Finding life beyond work and family

Last year, inspired by a fictional Marie Kondo-ish guru on the sitcom Younger, Quartz editor Sarah Todd conceived a useful exercise: “First, I divided a piece of paper into four quadrants. Then I wrote down my top four priorities, one in each quadrant, hoping to discover something illuminating, as the TV characters had, about how to live my best life.” Here’s what it looked like:

Not very revealing. “I already knew that I cared about relationships and work,” she wrote. “If I wanted to glean insight about positive changes I could make in my life, I needed to take work and relationships off the table. The issue wasn’t that those things weren’t actually important to me; it was that they were far and away the most important to me. They loomed so large that I couldn’t see anything else.” So she started over, no work or interpersonal relationships allowed. Here’s what she got:

Image for article titled Happy Friday: the hustle and flow edition

Now she was getting somewhere. “Suddenly I could see possibilities for change,” she wrote, picturing art classes and regular excursions outside the city.

Before long, Sarah was watercoloring in her kitchen and forest-bathing in Japan. It worked for other colleagues too. “Putting work and relationships temporarily out of the picture didn’t make anyone decide to quit their job and live as a hermit in the woods,” wrote Sarah. “It just helped us get a little more clarity about what’s missing in our lives—and discover the things we can do to get our groove back.”

Once you discover them, commit

Like me, Quartz’s Olivia Goldhill is embracing joy-inducing resolutions. “We tend to treat New Year’s resolutions as puritanical forms of self-admonishment, focusing on our shortcomings and increasing our guilt when we inevitably fall short of our goals,” she writes.

Instead, Olivia is inspired by friends who’ve resolved to have more sex, or get really into gin. “The point of indulgent resolutions isn’t to think of some highbrow pursuit you feel you ought to do more of—like reading great literature or going to interesting lectures. Instead, it’s about recognizing what brings you sheer, unadulterated joy, and making space for it in the coming year. Perhaps you want to drink more port (an unfashionable but delicious beverage), prioritize dog-sitting cute puppies, or get a whole sleeve of henna tattoos.” I’m not sure I can endorse a full sleeve of henna tattoos, but do your thing.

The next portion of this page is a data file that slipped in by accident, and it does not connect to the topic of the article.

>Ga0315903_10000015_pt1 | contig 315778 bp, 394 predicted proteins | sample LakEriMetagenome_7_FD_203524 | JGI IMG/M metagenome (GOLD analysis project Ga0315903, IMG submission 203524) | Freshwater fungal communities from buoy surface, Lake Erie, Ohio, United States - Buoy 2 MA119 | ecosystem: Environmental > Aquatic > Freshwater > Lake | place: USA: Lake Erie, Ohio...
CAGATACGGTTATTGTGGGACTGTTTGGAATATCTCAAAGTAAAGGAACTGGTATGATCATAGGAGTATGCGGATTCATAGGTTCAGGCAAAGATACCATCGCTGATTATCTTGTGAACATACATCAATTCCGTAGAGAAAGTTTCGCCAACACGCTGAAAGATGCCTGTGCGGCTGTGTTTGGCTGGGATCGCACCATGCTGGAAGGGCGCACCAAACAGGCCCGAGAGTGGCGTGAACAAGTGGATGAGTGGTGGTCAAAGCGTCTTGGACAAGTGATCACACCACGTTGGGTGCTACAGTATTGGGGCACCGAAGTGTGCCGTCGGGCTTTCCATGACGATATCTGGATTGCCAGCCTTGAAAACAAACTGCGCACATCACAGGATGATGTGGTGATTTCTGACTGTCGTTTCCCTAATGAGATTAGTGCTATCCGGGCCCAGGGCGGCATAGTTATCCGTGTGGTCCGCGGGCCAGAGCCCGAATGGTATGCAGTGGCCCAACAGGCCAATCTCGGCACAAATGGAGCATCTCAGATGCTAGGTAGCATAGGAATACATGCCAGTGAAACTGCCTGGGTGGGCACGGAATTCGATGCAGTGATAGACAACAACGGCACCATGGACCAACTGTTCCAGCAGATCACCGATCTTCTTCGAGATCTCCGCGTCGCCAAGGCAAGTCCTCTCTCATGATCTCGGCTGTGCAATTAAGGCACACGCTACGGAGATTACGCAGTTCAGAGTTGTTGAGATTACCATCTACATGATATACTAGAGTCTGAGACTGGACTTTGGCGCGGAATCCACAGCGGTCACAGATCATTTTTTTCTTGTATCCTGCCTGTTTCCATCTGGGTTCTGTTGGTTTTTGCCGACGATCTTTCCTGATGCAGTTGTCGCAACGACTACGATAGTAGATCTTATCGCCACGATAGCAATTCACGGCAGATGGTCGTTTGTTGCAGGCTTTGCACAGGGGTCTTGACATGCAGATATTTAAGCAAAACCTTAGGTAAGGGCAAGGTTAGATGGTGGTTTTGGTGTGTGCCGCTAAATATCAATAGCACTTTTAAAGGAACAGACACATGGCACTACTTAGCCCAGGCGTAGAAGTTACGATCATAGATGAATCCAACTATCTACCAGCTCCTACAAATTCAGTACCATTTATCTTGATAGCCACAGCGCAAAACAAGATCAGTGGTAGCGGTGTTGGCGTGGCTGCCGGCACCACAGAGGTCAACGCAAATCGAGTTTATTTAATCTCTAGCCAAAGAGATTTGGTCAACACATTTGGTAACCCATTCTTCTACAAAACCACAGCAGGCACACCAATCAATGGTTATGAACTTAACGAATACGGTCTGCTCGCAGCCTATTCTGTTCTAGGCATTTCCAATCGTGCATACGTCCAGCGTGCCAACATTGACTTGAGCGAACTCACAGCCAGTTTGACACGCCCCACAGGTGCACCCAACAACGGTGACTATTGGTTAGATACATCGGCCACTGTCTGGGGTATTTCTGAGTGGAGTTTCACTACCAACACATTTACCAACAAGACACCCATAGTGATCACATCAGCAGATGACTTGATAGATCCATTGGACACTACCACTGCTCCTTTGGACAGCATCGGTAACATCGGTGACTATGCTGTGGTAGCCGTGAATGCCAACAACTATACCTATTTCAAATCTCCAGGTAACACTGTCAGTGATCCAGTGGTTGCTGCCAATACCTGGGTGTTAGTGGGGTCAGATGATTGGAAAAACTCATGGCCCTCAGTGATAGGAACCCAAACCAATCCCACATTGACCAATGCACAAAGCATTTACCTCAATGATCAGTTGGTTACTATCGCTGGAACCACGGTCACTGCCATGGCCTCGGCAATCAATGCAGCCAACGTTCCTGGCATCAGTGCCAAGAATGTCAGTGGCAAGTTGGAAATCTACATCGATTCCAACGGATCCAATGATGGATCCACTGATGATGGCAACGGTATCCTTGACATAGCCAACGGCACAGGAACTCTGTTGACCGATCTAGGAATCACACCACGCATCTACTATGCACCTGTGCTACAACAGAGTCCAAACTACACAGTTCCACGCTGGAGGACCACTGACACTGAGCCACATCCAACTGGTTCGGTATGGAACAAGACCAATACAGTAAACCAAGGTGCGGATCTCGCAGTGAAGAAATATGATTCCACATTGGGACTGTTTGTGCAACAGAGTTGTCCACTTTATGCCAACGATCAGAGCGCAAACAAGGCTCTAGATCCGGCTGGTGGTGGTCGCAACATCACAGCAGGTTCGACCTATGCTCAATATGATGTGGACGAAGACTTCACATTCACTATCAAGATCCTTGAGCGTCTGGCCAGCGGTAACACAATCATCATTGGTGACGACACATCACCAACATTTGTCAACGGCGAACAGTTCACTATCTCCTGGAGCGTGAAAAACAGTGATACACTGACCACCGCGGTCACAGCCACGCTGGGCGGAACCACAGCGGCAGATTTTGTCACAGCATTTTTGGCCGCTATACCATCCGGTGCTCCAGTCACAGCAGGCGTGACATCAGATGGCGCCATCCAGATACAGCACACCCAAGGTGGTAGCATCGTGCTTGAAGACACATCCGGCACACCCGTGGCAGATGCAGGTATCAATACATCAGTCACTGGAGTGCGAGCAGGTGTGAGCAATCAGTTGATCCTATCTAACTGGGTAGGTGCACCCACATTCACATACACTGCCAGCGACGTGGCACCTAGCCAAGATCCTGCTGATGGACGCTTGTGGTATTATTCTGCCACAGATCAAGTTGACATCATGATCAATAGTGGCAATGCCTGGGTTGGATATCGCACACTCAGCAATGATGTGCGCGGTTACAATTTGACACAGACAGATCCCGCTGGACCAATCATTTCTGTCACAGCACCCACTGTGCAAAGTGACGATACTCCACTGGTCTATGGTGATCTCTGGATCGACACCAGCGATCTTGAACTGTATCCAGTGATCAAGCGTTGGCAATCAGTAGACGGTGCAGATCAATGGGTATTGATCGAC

May your 2018 be graced with a little less hustle, and a little more flow—gin or otherwise. Have a great weekend!

The Golden Globes

Image for article titled Happy Friday: the hustle and flow edition
Image: Invision/AP/Jordan Strauss

The Golden Globes will air Sunday on NBC at 8pm. The awards show affectionately known as the drunk Oscars will likely take on a tenser tone post-Weinstein, starting with the red carpet. There, nominees including Meryl Streep, Jessica Chastain, and Eva Longoria plan to wear black to call attention to the epidemic of sexual harassment and gender inequality in Hollywood and beyond. The choice of color—or lack thereof—has some critics, such as the Washington Post’s Robin Givhan. “At a moment that has women seizing their authority and raising their voices, the point is to be seen and heard, ” she wrote, adding that this is a moment to celebrate female-led successes like Lady BirdBig Little LiesInsecure, and The Post—not to mention Oprah’s lifetime achievement award—rather than to appear in collective mourning. The Cut will sit out ranking (but will still post) red carpet looks, but at E! the show must go on. Live from the Red Carpet starts at 6pm ET, and it’s sure to be interesting.

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